"Throughout my life as a journalist," writes Igal Sarna in his preface, "I have written about Israeli traumas and have seen how new lives are built on the ruins. How a new land sprouts out from a charred ground zero." In this striking collection of essays, Sarna taps his powers as an acclaimed investigative journalist to uncover the fascinating, wrenching experiences of Israeli men and women clinging to their stories, their history, their hope.
Meditations on memory and personal mythology, these superb essays startle as they move, all the while offering a unique perspective on contemporary Israel.
About Igal Sarna
Igal Sarna was born in 1952 and served as a tank commander in the Yom Kippur War in 1973. He writes for the daily newspaper Yediot Aharonot and was one of the founders of the Peace Now movement. He received the IBM Tolerance Prize for a series of cover stories on Iranian political prisoners in Israel, and in 1998 he was awarded a Fulbright grant and spent a semester at the University of Iowa International Writing Program. He has published, in Hebrew, a biography of the poet Yona Wallach, a novel, Tzayad Ha-Zikaron (Hunter of Memory) and most recently, Muzungu: The Story of the Airplane that Crashed on the Moon-Mountains. He lives in Tel Aviv with his wife and two children.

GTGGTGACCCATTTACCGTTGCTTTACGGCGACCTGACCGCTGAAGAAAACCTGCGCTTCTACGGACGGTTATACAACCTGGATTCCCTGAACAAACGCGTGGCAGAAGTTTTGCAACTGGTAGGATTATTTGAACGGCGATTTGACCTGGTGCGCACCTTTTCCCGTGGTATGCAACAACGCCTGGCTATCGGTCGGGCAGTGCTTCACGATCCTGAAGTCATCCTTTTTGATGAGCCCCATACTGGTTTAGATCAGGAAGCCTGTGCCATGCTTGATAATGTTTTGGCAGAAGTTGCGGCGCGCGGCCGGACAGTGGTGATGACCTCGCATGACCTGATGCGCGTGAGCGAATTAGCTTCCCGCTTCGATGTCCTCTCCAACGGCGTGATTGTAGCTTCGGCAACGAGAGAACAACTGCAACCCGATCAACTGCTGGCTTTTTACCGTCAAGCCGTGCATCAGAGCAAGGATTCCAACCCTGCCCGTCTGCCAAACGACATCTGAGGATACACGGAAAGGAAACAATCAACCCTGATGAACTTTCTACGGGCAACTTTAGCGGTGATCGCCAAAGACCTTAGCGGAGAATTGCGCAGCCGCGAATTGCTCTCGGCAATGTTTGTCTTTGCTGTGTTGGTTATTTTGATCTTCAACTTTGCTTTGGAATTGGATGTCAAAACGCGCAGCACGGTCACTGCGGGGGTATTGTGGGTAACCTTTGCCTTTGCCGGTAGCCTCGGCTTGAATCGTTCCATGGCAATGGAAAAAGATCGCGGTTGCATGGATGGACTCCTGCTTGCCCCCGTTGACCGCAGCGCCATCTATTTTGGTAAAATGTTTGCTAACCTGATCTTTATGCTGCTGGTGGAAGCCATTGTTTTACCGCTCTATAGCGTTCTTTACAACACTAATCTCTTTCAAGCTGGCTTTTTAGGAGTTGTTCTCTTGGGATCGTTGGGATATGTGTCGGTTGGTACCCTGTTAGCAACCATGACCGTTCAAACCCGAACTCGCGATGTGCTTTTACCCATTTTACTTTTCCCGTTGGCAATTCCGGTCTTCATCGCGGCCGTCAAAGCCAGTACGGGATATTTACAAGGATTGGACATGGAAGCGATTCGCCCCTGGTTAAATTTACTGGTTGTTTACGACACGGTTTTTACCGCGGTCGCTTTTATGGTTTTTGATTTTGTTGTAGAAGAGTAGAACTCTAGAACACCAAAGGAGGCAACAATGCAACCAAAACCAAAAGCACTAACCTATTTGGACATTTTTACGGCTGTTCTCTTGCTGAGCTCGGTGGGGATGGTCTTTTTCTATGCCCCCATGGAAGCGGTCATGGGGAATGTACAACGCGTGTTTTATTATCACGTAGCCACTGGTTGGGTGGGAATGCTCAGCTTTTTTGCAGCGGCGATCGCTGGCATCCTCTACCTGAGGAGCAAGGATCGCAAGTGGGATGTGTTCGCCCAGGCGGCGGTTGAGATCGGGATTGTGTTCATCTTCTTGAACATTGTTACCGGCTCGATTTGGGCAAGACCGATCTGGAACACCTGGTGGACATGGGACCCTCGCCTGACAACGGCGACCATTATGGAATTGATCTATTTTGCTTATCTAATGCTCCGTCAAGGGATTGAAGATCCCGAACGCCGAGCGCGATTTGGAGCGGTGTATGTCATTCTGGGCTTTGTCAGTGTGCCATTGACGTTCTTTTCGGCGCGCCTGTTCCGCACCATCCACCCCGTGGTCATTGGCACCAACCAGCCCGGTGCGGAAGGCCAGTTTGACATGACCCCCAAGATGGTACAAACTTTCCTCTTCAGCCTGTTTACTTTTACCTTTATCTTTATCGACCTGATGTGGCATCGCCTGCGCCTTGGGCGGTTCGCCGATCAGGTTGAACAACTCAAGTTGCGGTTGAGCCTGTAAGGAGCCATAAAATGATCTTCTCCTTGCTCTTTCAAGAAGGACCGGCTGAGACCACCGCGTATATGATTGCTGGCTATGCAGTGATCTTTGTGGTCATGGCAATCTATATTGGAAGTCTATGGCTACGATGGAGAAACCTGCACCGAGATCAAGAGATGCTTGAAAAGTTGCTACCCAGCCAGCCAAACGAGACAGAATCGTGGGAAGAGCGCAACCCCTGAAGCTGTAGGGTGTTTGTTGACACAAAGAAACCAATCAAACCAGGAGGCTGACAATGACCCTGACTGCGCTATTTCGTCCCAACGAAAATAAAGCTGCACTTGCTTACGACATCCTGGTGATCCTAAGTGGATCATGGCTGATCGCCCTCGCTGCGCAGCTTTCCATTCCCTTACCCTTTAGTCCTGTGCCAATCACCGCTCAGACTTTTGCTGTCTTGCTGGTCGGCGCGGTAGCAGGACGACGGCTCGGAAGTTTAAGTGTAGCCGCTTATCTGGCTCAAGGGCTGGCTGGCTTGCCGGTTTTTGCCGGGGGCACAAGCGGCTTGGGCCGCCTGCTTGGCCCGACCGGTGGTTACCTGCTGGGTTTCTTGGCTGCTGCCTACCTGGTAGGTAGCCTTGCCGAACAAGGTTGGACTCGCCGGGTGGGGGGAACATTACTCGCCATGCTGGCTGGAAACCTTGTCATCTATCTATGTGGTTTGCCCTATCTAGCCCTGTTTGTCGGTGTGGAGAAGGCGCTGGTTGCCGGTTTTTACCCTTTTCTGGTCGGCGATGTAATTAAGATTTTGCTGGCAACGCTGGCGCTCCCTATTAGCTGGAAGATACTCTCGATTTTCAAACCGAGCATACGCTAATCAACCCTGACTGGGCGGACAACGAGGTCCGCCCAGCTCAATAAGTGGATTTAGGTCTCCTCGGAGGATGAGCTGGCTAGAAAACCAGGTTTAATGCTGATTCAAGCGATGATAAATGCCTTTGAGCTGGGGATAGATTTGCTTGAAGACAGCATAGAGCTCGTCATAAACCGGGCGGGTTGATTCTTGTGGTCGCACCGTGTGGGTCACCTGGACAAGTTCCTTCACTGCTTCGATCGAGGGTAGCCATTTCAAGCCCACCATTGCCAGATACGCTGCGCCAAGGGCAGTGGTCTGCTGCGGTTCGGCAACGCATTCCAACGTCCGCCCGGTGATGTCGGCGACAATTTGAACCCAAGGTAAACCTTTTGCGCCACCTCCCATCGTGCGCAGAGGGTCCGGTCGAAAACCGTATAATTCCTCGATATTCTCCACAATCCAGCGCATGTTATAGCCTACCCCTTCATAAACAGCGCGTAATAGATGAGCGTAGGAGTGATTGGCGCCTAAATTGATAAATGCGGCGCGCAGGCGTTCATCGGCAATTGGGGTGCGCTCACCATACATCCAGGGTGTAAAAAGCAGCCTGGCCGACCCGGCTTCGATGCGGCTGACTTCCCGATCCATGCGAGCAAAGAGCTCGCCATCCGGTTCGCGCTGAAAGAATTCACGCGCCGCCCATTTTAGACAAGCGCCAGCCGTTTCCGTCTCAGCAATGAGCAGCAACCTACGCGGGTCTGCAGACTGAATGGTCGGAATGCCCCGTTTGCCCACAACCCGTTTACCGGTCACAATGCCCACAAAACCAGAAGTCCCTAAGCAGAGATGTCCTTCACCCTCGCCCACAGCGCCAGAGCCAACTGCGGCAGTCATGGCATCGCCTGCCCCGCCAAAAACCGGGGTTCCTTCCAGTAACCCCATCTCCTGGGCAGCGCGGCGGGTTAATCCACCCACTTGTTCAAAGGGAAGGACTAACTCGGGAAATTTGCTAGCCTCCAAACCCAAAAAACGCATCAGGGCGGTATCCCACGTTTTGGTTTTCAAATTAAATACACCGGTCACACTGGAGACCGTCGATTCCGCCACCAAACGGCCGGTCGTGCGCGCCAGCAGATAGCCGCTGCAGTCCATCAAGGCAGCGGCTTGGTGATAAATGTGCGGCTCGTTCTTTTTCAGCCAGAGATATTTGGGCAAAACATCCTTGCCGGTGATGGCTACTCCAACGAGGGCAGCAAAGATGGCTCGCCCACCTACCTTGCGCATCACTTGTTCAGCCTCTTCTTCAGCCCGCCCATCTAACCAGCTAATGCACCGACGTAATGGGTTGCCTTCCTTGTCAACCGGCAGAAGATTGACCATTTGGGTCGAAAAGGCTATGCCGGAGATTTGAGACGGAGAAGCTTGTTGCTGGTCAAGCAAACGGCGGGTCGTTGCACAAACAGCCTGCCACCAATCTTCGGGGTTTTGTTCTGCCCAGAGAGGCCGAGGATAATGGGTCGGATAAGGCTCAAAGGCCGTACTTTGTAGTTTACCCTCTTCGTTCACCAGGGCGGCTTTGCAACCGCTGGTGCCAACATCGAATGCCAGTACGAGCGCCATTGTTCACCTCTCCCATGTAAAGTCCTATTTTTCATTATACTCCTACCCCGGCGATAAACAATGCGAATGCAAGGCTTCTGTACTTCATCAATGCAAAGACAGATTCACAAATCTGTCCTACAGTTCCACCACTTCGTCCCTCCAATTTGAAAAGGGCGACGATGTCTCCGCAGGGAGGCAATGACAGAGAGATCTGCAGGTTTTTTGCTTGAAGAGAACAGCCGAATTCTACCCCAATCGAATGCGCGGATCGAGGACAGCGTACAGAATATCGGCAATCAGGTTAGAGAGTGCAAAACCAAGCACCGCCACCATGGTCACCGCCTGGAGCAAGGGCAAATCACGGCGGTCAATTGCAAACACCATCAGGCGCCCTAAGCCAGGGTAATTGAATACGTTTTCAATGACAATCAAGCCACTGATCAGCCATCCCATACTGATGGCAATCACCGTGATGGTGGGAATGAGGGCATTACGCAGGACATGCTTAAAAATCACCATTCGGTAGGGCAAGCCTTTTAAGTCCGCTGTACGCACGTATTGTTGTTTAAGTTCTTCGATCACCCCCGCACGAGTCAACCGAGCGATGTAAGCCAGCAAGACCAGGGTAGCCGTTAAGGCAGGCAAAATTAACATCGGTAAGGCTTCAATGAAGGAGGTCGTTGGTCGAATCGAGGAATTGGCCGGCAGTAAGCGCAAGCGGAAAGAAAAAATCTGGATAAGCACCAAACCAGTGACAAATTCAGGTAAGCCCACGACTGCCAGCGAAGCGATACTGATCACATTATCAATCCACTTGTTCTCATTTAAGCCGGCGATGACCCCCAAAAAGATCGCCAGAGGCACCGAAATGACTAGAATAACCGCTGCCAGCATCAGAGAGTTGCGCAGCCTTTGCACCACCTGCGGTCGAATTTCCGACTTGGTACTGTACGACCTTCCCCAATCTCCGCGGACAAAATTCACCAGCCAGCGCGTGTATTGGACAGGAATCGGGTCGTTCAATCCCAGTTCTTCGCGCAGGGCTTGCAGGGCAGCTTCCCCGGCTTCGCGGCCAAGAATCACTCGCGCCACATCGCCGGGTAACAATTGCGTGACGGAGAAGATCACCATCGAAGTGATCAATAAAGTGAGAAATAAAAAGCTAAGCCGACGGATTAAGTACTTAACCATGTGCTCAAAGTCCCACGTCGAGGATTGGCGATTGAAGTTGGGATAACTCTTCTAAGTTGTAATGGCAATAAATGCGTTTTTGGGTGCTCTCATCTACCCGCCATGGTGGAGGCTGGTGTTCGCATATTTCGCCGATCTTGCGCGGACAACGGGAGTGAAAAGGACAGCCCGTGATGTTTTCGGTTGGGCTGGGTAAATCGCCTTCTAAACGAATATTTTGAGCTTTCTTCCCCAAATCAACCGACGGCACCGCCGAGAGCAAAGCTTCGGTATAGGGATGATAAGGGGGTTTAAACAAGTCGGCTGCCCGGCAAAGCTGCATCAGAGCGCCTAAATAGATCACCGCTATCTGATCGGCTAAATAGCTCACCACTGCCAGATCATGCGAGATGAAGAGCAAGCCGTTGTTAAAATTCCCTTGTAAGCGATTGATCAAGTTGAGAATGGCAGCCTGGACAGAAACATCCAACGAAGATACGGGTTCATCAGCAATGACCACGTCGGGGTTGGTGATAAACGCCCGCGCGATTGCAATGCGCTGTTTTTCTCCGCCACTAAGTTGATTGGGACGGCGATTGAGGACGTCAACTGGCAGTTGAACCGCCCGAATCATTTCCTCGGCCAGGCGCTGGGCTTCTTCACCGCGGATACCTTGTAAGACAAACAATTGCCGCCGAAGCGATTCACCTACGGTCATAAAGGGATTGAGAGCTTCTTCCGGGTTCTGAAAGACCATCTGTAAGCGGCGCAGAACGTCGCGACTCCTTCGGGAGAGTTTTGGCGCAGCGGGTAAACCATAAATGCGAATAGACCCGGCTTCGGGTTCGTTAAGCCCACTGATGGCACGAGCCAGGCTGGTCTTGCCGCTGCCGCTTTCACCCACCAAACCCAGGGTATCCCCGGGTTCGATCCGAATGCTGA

"Clever, mischievous and humane, this is literary journalism in the proud tradition of Ryszard Kapuscinski and Joseph Roth."--Amos Elon
“Sarna has elevated the human-interest story to an art form. His book sheds light on human suffering in general, and the Israeli experience in particular. These fascinating accounts reveal a truth that is stranger than fiction, and a good deal stronger as well.”--The Dallas Morning News
“Incantory. . . .Sarna writes searingly of the Jewish experience. . . . He understands that horror often hides in the small details, the seemingly trivial. His story "Whoever Knew Shut Up or Died," in simply tracing the fate of an Israeli family trying to track down a baby lost in Poland during the horror, may be as unforgettable an expression of the numbing legacy of the Nazi murder of Jews as anything out there.”—The San Francisco Chronicle
“Short, haunting and delicately drawn portraits, of settlers, soldiers, artists, [and] war heroes. [Sarna] touches on all the themes of Israel’s modern tragedy. Thoughtful and humane. . .A marvellous book”—The Times Literary Supplement